The second project was one in which the correction for moisture was fairly accurate given the totals were near 100% with a close over-and-under range. For this project the components were averaged over the three runs and those averages were used in the final calculations. This also included the average of the three analyses of NMOC as carbon in the totals. The average total did not exceed 100% but was very close so normalization was not considered. This is almost the same process which would be used in totaling the components as wet basis and then considering the moisture as being the remaining percentage. The averaging of the three runs would be a very good addition to the calculations as well.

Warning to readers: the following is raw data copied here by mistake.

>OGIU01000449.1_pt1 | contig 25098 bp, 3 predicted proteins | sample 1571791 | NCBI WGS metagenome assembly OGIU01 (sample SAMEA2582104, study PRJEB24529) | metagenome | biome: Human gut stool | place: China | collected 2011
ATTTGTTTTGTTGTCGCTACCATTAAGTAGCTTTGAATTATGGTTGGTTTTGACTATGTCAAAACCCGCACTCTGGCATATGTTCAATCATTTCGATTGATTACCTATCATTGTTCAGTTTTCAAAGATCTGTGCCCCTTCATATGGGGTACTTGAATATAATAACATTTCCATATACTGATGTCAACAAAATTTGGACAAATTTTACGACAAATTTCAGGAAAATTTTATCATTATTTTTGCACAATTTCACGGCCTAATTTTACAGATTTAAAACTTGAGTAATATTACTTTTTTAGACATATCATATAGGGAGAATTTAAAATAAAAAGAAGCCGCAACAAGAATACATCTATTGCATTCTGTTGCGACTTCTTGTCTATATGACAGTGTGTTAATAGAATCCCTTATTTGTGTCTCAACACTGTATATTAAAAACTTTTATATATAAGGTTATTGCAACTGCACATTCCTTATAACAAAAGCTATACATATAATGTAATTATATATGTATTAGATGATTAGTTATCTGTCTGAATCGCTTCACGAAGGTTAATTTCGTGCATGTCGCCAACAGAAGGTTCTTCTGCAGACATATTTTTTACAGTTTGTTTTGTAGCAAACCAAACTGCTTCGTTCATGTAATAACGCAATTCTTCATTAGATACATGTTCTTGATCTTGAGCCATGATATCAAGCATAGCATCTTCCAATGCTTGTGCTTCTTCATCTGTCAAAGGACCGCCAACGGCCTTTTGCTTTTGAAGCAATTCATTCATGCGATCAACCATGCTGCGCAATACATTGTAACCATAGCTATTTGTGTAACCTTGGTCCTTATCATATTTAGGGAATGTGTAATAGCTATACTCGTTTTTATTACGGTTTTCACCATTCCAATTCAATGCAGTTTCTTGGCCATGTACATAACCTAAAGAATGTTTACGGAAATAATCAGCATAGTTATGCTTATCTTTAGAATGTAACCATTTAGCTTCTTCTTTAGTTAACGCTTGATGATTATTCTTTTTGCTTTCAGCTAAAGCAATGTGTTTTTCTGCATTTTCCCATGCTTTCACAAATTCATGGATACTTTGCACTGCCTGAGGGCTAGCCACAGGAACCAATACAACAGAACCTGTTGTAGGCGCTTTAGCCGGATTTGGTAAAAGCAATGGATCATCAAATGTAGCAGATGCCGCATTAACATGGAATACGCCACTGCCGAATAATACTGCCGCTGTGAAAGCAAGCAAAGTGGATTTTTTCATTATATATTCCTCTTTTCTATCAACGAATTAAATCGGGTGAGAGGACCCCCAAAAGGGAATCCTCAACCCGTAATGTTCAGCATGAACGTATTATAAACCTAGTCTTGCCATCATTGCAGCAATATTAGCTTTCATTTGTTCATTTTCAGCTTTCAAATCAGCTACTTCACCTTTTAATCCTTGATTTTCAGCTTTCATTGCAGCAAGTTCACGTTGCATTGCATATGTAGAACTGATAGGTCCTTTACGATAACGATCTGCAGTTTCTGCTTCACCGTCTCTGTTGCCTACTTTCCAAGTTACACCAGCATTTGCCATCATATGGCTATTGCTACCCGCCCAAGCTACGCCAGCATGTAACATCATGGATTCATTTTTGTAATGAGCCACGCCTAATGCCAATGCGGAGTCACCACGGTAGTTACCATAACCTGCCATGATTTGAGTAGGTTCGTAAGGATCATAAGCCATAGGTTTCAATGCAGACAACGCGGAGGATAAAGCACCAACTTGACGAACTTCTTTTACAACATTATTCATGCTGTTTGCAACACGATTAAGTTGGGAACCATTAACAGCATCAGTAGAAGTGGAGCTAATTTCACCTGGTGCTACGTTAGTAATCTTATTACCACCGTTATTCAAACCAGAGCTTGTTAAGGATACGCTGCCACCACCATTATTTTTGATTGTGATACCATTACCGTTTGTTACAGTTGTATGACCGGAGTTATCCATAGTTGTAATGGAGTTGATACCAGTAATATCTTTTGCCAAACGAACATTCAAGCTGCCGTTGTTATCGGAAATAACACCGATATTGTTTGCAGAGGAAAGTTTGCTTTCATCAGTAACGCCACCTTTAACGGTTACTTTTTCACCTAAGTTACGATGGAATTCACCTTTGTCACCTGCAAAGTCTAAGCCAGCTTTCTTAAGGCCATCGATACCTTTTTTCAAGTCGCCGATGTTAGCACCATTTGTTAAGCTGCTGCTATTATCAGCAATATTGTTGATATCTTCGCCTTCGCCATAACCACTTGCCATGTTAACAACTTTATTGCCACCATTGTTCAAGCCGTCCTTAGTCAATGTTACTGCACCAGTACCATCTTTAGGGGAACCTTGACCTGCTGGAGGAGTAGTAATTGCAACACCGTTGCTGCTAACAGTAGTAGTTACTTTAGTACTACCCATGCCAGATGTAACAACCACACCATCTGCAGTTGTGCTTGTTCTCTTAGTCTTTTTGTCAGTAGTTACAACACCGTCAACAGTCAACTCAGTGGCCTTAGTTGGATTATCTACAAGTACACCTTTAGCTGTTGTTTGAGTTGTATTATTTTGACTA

From what has been used in the field already and what I have seen in these calculations of the single test run, there is little impact from the uncertainty of the analysis or the trace compounds which are not included. The conversion to the elemental level adds a slight positive bias due to the rounding issues, which could be considered as an offset to the lost elements. Whether that offset is sufficient or too much will be something a regulatory entity will have to determine if this process is to be used to determine the fuel density. The addition of the NMOC from the Method 25-C does not seem to be critical nor significant, but it is an easy addition which arguably makes the total calculations more accurate. Given the alternative here would be for the unreported percentage carbon from NMOC to be replaced by moisture, the density of water is greater than that of carbon if that were used. If even an ordinary hydrocarbon, such as hexane, were chosen to be used in place of the NMOC only the dry basis density would change as the moisture density would be greater than the hydrocarbons.


How does this all shake out? Just from the cost to benefit comparison it would be like this: